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  1. Cardiac Arrest
    1. CPR (illustration 1  illustration 2)
      1. Determine unresponsiveness
        1. shake and shout "are you okay?"
        2. call for help
      2. Position the client, if no evidence of trauma (if trauma, see section III of this lesson)
      3. Open the airway
        1. head-tilt, chin lift
        2. jaw thrust (if spinal injury suspected)
      4. Assess for breathing: look, listen and feel
      5. Give rescue breaths
        1. assess if breaths go into lungs by chest movement
        2. if air does not go in, reposition airway (see #3 above)
        3. if air still does not go in, check for foreign body
          1. abdominal thrust (Heimlich manueuver) (illustration 1  illustration 2)
          2. do not proceed until airway and rescue breathing established
        4. when airway is clear, check for abscence of pulse
        5. begin chest compressions
          1. be sure client is on a firm surface
          2. hand position is critical
          3. for adult, 1.5 to 2 inch compression depth
          4. two rescuers, 80 to 100 compressions per minute
          5. one rescuer, 80 compressions per minute
        6. alternate compressions and breaths

                                                                                                        i.            one and two rescuers, 15 compressions to two breaths

        1. reassess cardiopulmonary status after one minute and every few minutes thereafter
    1. Early defibrillation
      1. In adults, the arrhythmia most correctable is ventricular fibrillationif treated promptly
      2. Before starting CPR for ventricular fibrillation, call for help
  1. Shock - see the discussion of shock in Lesson 8A: Cardiovascular, section V
  2. Trauma Care

    1. Airway with simultaneous cervical spine immobilization
      1. Must use jaw thrust
      2. Do not use head-tilt chin-lift: it could injure neck
    2. Breathing
      1. Look, listen and feel for respirations
      2. Follow CPR procedure
    3. Circulation
      1. Assess pulses
        1. carotid pulse: BP at least 60
        2. femoral pulse: BP at least 70
        3. radial pulse: BP at least 80
      2. Stop any active, visible bleeding
      3. After initial assessment, start large-bore IVs (illustration 1  illustration 2  illustration 3)
    4. Disability: brief neurological exam
      1. Level of consciousness
      2. Pupil response to light
      3. Ability to move extremities
      4. Ability to move against resistance
    5. Expose
      1. Undress client
      2. Inspect for injuries or deformities
    6. Fahrenheit
      1. Take temperature
      2. Maintain warmth
        1. warm blankets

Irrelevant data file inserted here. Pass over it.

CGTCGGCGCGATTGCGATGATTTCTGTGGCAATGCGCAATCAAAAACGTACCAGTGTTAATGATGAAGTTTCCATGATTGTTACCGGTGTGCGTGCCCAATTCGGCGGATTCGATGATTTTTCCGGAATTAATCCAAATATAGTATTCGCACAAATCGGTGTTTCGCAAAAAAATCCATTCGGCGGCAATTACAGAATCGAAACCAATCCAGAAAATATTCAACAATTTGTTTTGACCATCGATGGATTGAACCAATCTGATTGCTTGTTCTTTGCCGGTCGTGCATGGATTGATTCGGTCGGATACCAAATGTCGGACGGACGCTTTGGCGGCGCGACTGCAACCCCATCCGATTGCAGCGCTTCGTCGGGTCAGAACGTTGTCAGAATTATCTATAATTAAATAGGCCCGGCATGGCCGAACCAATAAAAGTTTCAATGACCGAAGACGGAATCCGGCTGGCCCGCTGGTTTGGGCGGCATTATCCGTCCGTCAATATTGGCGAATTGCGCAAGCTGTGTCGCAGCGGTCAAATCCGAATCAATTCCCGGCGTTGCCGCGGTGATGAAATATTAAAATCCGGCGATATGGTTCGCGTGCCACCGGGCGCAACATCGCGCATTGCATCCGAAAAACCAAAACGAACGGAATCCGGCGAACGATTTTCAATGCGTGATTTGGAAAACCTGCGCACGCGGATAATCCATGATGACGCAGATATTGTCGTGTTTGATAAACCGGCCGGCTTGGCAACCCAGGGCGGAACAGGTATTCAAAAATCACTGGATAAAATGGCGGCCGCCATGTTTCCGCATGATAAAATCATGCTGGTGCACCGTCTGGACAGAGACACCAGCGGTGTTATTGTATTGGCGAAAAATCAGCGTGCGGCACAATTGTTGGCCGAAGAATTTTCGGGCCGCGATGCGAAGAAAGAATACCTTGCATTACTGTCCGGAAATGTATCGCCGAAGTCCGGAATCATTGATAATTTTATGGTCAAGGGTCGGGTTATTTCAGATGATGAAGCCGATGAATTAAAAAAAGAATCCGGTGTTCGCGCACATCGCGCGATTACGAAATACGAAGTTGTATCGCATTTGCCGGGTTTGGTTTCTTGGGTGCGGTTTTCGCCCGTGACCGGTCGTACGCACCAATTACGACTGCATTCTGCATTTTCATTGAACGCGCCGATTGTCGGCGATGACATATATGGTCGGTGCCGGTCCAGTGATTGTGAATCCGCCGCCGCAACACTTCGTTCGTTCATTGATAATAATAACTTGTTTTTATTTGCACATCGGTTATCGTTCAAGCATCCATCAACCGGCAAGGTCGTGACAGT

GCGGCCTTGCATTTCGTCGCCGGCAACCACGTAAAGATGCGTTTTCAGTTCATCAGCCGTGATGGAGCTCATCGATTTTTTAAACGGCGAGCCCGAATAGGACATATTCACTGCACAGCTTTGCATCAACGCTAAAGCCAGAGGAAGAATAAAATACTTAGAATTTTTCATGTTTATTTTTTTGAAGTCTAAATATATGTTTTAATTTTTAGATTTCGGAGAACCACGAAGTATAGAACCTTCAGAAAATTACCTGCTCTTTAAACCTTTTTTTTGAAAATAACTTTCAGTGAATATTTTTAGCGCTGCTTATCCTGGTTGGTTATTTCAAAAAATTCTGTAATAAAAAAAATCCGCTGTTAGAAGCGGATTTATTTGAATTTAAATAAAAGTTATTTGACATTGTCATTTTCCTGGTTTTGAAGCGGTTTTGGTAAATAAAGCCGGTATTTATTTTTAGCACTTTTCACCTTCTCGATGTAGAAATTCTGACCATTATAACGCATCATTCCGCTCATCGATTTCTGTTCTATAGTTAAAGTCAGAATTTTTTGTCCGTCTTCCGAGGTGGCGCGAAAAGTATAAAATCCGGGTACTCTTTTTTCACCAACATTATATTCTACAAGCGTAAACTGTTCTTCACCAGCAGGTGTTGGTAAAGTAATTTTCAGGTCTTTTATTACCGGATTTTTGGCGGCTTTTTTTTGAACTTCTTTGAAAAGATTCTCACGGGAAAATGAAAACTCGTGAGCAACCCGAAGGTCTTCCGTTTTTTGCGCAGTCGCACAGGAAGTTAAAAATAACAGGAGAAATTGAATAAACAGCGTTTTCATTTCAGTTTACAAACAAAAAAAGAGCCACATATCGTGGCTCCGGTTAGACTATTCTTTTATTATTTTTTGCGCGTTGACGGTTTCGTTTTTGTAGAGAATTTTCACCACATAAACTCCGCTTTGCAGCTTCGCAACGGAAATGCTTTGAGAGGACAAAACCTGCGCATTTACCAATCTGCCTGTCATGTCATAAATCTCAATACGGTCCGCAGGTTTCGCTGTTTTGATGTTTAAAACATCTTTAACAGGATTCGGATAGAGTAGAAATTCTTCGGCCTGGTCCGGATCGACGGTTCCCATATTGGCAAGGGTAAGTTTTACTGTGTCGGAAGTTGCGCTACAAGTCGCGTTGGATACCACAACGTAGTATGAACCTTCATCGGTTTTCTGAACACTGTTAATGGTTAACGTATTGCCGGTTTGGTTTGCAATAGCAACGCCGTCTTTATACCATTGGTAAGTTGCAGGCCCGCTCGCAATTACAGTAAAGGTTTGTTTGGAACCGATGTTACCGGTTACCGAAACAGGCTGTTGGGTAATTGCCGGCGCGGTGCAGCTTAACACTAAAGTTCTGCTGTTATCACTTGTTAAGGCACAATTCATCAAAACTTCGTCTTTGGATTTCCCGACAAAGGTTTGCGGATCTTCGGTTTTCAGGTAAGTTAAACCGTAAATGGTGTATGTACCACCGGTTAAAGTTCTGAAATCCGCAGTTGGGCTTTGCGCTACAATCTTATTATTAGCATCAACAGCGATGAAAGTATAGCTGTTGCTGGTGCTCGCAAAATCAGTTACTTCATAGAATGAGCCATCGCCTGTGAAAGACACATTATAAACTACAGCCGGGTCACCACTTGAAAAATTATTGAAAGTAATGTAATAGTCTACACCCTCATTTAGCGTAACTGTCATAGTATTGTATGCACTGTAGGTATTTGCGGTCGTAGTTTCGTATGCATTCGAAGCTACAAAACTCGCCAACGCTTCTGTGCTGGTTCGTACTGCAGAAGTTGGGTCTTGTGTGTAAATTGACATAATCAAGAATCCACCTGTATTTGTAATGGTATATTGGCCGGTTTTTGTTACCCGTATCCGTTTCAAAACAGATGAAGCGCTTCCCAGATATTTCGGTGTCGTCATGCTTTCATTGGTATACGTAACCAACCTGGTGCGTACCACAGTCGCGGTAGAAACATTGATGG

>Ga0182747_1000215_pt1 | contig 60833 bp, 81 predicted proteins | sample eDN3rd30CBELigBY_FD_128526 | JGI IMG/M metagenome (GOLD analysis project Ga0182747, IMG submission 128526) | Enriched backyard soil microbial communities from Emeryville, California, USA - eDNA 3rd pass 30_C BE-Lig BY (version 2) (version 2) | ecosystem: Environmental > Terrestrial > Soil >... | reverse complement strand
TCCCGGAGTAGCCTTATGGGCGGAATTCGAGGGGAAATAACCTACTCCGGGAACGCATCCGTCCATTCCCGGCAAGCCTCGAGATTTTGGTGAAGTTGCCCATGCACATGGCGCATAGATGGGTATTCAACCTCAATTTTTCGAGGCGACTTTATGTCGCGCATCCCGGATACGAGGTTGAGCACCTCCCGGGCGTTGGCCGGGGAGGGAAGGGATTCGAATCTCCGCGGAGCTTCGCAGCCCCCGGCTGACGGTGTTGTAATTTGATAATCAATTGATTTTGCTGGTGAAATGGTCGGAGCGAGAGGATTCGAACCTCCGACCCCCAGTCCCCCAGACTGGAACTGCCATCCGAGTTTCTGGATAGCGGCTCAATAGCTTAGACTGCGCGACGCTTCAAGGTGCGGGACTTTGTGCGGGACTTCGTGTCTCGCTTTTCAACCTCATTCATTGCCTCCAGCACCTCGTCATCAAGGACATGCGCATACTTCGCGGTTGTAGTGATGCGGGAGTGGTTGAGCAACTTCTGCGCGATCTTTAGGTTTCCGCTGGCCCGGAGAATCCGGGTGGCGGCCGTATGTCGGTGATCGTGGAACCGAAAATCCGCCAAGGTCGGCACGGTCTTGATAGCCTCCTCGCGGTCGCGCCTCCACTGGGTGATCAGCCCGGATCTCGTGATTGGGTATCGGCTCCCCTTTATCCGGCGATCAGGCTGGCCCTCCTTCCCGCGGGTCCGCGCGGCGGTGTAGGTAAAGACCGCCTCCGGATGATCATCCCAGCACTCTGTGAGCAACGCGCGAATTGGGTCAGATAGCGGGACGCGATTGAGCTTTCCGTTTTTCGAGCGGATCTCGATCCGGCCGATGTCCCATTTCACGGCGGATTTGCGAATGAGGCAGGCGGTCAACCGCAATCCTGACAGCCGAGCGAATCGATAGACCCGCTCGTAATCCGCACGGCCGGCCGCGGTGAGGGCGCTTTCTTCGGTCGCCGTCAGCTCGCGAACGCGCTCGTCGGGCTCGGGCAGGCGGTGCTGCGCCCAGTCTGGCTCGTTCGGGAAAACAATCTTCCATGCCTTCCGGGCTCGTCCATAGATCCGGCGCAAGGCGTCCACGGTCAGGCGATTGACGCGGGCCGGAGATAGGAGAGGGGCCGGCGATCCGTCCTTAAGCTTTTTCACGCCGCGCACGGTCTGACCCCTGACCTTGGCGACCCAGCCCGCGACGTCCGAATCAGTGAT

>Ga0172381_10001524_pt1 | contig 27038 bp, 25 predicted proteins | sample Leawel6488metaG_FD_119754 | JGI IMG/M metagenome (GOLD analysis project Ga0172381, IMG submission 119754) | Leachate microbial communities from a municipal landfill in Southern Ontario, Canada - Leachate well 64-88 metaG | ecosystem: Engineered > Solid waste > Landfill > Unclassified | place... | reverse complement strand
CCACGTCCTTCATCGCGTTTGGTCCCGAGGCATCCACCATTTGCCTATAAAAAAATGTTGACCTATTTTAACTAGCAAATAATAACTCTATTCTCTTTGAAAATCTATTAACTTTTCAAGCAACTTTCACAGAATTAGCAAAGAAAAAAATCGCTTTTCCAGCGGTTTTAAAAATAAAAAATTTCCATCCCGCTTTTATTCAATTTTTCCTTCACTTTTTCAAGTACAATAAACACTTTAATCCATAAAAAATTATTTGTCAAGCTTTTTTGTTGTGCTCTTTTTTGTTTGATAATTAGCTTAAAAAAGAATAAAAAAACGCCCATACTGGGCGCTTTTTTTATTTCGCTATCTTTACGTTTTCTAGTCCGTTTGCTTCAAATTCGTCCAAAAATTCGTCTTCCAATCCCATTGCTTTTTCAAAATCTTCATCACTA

2. warming lights
    7. Get vitals
      1. Pulse
      2. Respiratory rate
      3. Blood pressure
    8. History and head-to-toe full assessment
      1. How did injury occur - mechanism of injury
      2. Client's medical history
      3. Full body system assessment
    9. Inspect the back
      1. Roll the client over - log roll with help
      2. Inspect for injuries or deformities


  • Early defibrillation is the key to successful resuscitation for many adults.
  • Continually reassess during CPR to see if the client regains a pulse or begins breathing. Reassess to see that the chest moves and pulses are palpable during CPR.


  • In shock, the first hour of treatment is most critical. Early detection is key.
  • There are different ways to categorize shock. Basically, shock presents three potential problems:
    1. Not enough fluid in the blood vessels (hypovolemia) OR
    2. Fluid has moved outside the vessels, so cannot be pumped to the organs (distributive) OR
    3. Heart cannot pump fluid that is present (cardiogenic)
    4. Shock and Temperature
  • In septic shock, the skin and body temperature may increase. In other shock states, body and skin temperature will decrease.

Shock and Heart Signs

  • Early stages of shock activate the sympathetic nervous system. So in early stages, the client will not always be hypotensive.
  • Bradycardia is a very late sign in shock.
  • Another late sign is cardiac arrhythmia (other than sinus tachycardia). Arrhythmias reflect less perfusionof the coronary arteries and myocarditis.
  • As the myocardium receives less perfusion, heart pumps less.
  • Because less blood perfuses the brain, level of consciousness drops.

Shock and Urinary Output

  • Average adult urinary output is 0.5 to 1.0 ml/kg/hr. Less than 35 ml/hour reflects decreased renal blood flow. Acute renal failurecan result.

Shock and Respiration

  • As blood flow to lungs decreases, less gas exchange will occur.
  • When tissues receive less oxygen, they produce more lactate and metabolic acidosis sets in. Metabolic acidosis increases risk of cardiac arrhythmias.
  • For a client in shock, body cells receive less oxygen and nutrients. Thus treatment aims at increasing both available oxygen and volume of blood in vessels (unless the heart has failed).
  • Medications can improve tone of blood vessels (inotropes) or treat the cause of shock (corticosteroids, antibiotics).
  • When treating a trauma client, you must quickly assess ABCs. After you know the client is breathing and has a pulse, vital signs can wait while you stop any bleeding and start other interventions (such as starting IVS). Don't rely only on the vital sign numbers.

Head and Spine Injury

  • If client has head injury, the most important assessment is level of consciousness; next is pupil response to light. Changes in vitals are very late sign.
  • With trauma clients, assume spine is injured until proven otherwise. While you open the airway, you must keep cervical spine immobile.

Blanch test
Cardiogenic shock
Diabetic ketoacidosis
Distributive shock
Myocardial infarction
Specific gravity